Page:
term - turn PC into a dumb terminal [IBM]


     term [baudrate] [parity] [bits_per_character] [-dial_string] [device]


     term 2400           # Talk to modem at 2400 baud

     term 1200 7 even    # 1200 baud, 7 bits/char, even parity

     term 8 9600 /dev/tty01
                         # 9600 baud, 8 bits/char, no parity, use tty01

     term -atdt12345 /dev/tty01
                         # Start with a command to dial out


     Term allows MINIX to talk to a terminal or modem over RS232 port 1.   The
     program  first  sets  the baudrate, parity and character length, and then
     forks.  The parent sits  in  a  loop  copying  from  stdin  (usually  the
     console's  keyboard),  to  the  terminal or modem (/dev/tty00). The child
     sits in a loop  copying  from  the  terminal  or  modem  (/dev/tty00)  to
     standard  output.  Thus  when RS232 port 1 is connected to a modem, every
     keystroke typed on the keyboard is sent to the modem, and every character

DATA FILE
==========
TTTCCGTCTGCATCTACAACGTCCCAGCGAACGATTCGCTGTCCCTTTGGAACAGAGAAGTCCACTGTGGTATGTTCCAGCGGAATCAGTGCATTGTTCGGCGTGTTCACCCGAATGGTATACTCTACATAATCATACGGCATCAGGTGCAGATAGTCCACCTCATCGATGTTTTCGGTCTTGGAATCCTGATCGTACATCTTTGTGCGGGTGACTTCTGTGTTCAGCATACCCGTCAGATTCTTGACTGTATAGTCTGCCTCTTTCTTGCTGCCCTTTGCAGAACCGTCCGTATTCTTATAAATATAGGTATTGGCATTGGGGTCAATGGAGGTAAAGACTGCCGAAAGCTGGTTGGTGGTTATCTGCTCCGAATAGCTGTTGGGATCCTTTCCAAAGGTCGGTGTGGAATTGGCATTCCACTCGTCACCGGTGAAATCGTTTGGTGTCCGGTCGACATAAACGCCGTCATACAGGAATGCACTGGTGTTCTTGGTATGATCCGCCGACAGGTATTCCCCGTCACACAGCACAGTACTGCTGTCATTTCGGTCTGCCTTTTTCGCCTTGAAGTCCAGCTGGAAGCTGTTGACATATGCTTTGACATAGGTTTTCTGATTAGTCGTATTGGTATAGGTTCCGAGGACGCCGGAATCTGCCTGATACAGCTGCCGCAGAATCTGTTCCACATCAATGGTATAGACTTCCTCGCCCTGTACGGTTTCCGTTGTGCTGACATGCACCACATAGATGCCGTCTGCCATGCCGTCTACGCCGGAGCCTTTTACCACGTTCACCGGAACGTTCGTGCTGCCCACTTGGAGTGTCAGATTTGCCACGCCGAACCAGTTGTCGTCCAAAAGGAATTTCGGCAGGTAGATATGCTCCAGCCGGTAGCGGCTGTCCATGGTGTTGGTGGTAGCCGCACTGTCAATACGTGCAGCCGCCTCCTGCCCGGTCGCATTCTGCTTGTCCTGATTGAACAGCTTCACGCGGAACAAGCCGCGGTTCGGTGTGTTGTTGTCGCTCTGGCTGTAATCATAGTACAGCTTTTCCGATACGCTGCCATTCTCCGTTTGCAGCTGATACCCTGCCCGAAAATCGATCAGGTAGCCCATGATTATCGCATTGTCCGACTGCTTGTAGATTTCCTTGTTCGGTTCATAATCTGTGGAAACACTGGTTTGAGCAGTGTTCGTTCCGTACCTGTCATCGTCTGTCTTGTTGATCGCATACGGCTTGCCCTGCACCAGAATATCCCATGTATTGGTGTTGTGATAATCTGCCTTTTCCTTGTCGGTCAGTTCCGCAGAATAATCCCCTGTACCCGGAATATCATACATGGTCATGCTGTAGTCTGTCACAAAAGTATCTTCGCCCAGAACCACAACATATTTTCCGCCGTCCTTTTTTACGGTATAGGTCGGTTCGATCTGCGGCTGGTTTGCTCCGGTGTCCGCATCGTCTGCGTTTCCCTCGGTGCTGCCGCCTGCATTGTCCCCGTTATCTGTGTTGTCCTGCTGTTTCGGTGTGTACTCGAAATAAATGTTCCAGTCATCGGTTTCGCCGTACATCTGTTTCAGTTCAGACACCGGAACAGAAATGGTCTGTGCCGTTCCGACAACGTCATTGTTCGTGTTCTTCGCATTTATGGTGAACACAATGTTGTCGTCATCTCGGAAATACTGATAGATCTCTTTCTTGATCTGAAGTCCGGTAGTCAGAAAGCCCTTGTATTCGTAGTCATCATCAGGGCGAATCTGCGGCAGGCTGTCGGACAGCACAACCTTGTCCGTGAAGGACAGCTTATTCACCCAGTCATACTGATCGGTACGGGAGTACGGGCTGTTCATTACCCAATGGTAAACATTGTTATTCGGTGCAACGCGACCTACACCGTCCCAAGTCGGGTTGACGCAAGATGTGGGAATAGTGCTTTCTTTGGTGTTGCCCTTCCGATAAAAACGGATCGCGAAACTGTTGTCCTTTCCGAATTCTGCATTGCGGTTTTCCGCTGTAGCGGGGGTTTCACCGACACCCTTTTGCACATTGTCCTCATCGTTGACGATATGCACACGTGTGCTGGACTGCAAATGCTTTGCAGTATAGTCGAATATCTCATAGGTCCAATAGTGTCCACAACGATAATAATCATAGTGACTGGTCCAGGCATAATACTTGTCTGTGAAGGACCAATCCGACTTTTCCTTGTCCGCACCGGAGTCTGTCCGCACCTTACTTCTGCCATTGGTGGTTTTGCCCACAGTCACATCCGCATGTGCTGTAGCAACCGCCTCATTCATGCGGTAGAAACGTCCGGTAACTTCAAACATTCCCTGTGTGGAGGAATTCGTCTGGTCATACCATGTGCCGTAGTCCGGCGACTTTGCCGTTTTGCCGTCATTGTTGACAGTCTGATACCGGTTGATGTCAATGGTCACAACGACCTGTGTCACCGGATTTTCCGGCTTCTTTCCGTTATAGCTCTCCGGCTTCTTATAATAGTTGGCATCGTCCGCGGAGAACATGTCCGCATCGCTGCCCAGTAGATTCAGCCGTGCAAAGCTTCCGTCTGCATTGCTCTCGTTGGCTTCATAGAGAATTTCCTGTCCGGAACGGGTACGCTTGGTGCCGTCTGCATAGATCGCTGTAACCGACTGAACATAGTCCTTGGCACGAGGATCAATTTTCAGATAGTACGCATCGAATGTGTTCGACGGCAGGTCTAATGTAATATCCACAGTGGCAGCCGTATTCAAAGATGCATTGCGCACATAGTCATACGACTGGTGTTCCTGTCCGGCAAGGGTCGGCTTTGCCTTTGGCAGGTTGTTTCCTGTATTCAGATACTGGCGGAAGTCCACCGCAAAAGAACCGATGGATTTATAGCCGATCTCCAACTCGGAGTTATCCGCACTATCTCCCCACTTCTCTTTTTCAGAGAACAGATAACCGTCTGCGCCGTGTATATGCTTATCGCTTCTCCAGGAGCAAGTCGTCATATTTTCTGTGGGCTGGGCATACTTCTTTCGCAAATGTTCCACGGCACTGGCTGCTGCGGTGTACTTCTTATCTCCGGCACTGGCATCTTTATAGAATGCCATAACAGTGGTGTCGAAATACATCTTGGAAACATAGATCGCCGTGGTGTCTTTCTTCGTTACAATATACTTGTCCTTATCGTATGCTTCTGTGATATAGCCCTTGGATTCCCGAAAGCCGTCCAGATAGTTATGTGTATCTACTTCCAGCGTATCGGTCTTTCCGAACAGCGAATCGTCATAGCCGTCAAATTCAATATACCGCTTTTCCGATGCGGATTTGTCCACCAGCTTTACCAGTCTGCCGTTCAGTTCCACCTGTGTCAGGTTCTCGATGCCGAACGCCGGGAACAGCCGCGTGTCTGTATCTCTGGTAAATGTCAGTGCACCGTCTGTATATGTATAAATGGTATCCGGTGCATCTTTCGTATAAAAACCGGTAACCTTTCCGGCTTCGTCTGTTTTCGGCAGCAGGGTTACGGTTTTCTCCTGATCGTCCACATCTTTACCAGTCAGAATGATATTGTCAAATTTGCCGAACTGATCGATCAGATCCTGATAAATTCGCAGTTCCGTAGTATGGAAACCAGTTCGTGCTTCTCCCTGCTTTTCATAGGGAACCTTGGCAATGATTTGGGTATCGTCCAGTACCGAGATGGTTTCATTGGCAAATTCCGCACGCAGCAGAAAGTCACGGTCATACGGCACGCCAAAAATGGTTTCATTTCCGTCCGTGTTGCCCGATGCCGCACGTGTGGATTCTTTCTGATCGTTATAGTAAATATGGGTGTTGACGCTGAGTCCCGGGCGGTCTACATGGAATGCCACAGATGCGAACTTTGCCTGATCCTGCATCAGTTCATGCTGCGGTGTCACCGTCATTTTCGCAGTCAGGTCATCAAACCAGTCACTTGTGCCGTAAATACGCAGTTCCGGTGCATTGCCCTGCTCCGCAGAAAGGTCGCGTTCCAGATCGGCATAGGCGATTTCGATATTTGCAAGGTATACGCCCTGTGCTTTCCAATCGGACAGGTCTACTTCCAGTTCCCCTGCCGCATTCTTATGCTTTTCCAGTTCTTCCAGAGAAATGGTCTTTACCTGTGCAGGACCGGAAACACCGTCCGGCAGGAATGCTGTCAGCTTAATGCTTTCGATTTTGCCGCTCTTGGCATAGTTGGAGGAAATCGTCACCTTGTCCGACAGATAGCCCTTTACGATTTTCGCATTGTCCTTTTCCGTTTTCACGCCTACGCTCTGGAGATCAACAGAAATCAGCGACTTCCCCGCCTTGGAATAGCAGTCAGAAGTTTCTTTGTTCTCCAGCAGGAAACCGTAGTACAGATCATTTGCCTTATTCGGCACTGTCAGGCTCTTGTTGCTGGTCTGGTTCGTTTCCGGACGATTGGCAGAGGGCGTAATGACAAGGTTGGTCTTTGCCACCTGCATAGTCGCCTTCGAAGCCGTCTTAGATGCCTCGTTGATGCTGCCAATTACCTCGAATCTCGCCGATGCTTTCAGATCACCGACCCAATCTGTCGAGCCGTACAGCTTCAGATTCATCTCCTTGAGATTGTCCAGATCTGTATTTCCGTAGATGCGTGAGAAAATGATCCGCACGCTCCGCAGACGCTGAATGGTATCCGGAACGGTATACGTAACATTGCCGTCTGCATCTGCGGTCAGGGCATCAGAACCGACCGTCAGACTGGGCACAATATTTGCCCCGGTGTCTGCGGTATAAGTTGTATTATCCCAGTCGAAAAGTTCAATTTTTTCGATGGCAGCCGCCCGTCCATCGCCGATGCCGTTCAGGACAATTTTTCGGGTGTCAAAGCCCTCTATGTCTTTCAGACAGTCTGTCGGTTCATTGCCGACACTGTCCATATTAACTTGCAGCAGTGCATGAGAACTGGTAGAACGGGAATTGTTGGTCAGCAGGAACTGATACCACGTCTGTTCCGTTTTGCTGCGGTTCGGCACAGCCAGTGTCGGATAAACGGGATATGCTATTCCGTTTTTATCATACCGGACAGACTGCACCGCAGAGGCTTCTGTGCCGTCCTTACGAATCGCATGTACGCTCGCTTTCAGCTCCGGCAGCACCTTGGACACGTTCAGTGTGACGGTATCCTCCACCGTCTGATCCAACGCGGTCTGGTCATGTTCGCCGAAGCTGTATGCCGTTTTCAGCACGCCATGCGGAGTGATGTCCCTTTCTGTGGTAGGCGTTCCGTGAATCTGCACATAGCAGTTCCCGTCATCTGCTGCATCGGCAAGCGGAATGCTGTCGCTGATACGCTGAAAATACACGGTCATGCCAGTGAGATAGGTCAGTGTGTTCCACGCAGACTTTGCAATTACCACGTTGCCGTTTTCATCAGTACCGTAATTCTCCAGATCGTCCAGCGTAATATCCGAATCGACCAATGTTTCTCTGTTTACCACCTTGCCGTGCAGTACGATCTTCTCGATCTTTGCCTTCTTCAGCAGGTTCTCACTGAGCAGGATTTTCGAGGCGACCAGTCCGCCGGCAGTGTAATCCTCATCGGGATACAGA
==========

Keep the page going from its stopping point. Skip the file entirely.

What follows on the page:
arriving  from  the modem is displayed.  Standard input and output may be
     redirected, to  provide  a  primitive  file  transfer  program,  with  no
     checking.  Any argument that starts with a minus ('-') is sent out to the
     modem, usually to dial out.   Term  accepts  several  commands  that  are
     formed  by typing the escape character, CTRL-], and a letter.  Type CTRL-
     ]? to see a list of commands.  The subshell command is very important, it
     allows  you  to  type  in a ZMODEM command to transfer data.  Do not quit
     term to do this, or your modem line will be reset!  Term keeps the  modem
     line  open  on  file  descriptor 9 while running the subshell, so you can

           <&9 >&9

     at the end of your ZMODEM command to connect it to the modem.

     Important note:  to  use  term,  it  is  essential  that  /etc/ttytab  is
     configured  so that there is no shell hanging on /dev/tty01. If there is,
     both the shell and term will try to read  from  /dev/tty01,  and  nothing
     will work.


     rz(1), sz(1).